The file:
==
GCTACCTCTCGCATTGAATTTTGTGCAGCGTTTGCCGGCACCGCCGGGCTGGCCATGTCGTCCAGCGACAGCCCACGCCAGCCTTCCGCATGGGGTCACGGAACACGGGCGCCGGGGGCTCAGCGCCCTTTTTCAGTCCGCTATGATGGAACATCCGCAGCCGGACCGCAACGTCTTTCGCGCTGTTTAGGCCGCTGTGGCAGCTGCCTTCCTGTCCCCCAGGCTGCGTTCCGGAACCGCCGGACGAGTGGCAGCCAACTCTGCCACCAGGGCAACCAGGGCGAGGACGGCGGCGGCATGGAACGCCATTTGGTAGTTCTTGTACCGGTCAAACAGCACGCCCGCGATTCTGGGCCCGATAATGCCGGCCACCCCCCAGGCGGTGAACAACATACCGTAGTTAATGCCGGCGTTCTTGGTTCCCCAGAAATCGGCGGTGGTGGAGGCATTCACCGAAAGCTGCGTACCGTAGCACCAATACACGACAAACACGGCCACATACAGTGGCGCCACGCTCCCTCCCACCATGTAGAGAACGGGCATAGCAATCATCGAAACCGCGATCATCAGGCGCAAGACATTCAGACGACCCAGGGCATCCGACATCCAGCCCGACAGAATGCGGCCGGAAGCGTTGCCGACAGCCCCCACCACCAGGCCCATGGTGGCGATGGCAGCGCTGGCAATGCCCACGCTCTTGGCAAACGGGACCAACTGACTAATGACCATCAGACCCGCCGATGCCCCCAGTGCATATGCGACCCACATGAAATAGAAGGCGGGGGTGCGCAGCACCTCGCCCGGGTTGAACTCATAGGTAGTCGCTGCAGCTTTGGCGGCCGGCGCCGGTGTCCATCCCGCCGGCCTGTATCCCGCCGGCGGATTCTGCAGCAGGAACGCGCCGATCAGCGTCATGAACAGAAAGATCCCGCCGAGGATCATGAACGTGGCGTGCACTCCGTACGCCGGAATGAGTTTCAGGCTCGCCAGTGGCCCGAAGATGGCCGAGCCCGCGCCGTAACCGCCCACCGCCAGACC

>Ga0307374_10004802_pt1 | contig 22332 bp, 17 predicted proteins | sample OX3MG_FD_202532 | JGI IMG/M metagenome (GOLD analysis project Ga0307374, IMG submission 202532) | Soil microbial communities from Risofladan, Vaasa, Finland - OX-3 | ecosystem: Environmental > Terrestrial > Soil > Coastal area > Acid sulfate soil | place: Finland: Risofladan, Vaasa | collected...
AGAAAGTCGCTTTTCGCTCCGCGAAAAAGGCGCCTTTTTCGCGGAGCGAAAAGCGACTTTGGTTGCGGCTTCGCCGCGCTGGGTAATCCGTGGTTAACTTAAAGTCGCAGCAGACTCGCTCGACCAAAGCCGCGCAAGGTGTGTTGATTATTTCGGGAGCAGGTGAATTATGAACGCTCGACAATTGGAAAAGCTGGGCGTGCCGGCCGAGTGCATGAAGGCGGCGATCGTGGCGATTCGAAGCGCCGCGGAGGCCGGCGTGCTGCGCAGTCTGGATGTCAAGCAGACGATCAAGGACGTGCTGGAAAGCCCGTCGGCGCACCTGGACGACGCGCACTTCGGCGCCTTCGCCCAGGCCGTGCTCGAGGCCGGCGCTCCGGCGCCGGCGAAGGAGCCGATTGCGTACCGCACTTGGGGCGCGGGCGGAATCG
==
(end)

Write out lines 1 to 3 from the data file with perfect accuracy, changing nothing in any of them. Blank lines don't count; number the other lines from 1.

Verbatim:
GCTACCTCTCGCATTGAATTTTGTGCAGCGTTTGCCGGCACCGCCGGGCTGGCCATGTCGTCCAGCGACAGCCCACGCCAGCCTTCCGCATGGGGTCACGGAACACGGGCGCCGGGGGCTCAGCGCCCTTTTTCAGTCCGCTATGATGGAACATCCGCAGCCGGACCGCAACGTCTTTCGCGCTGTTTAGGCCGCTGTGGCAGCTGCCTTCCTGTCCCCCAGGCTGCGTTCCGGAACCGCCGGACGAGTGGCAGCCAACTCTGCCACCAGGGCAACCAGGGCGAGGACGGCGGCGGCATGGAACGCCATTTGGTAGTTCTTGTACCGGTCAAACAGCACGCCCGCGATTCTGGGCCCGATAATGCCGGCCACCCCCCAGGCGGTGAACAACATACCGTAGTTAATGCCGGCGTTCTTGGTTCCCCAGAAATCGGCGGTGGTGGAGGCATTCACCGAAAGCTGCGTACCGTAGCACCAATACACGACAAACACGGCCACATACAGTGGCGCCACGCTCCCTCCCACCATGTAGAGAACGGGCATAGCAATCATCGAAACCGCGATCATCAGGCGCAAGACATTCAGACGACCCAGGGCATCCGACATCCAGCCCGACAGAATGCGGCCGGAAGCGTTGCCGACAGCCCCCACCACCAGGCCCATGGTGGCGATGGCAGCGCTGGCAATGCCCACGCTCTTGGCAAACGGGACCAACTGACTAATGACCATCAGACCCGCCGATGCCCCCAGTGCATATGCGACCCACATGAAATAGAAGGCGGGGGTGCGCAGCACCTCGCCCGGGTTGAACTCATAGGTAGTCGCTGCAGCTTTGGCGGCCGGCGCCGGTGTCCATCCCGCCGGCCTGTATCCCGCCGGCGGATTCTGCAGCAGGAACGCGCCGATCAGCGTCATGAACAGAAAGATCCCGCCGAGGATCATGAACGTGGCGTGCACTCCGTACGCCGGAATGAGTTTCAGGCTCGCCAGTGGCCCGAAGATGGCCGAGCCCGCGCCGTAACCGCCCACCGCCAGACC

>Ga0307374_10004802_pt1 | contig 22332 bp, 17 predicted proteins | sample OX3MG_FD_202532 | JGI IMG/M metagenome (GOLD analysis project Ga0307374, IMG submission 202532) | Soil microbial communities from Risofladan, Vaasa, Finland - OX-3 | ecosystem: Environmental > Terrestrial > Soil > Coastal area > Acid sulfate soil | place: Finland: Risofladan, Vaasa | collected...
AGAAAGTCGCTTTTCGCTCCGCGAAAAAGGCGCCTTTTTCGCGGAGCGAAAAGCGACTTTGGTTGCGGCTTCGCCGCGCTGGGTAATCCGTGGTTAACTTAAAGTCGCAGCAGACTCGCTCGACCAAAGCCGCGCAAGGTGTGTTGATTATTTCGGGAGCAGGTGAATTATGAACGCTCGACAATTGGAAAAGCTGGGCGTGCCGGCCGAGTGCATGAAGGCGGCGATCGTGGCGATTCGAAGCGCCGCGGAGGCCGGCGTGCTGCGCAGTCTGGATGTCAAGCAGACGATCAAGGACGTGCTGGAAAGCCCGTCGGCGCACCTGGACGACGCGCACTTCGGCGCCTTCGCCCAGGCCGTGCTCGAGGCCGGCGCTCCGGCGCCGGCGAAGGAGCCGATTGCGTACCGCACTTGGGGCGCGGGCGGAATCG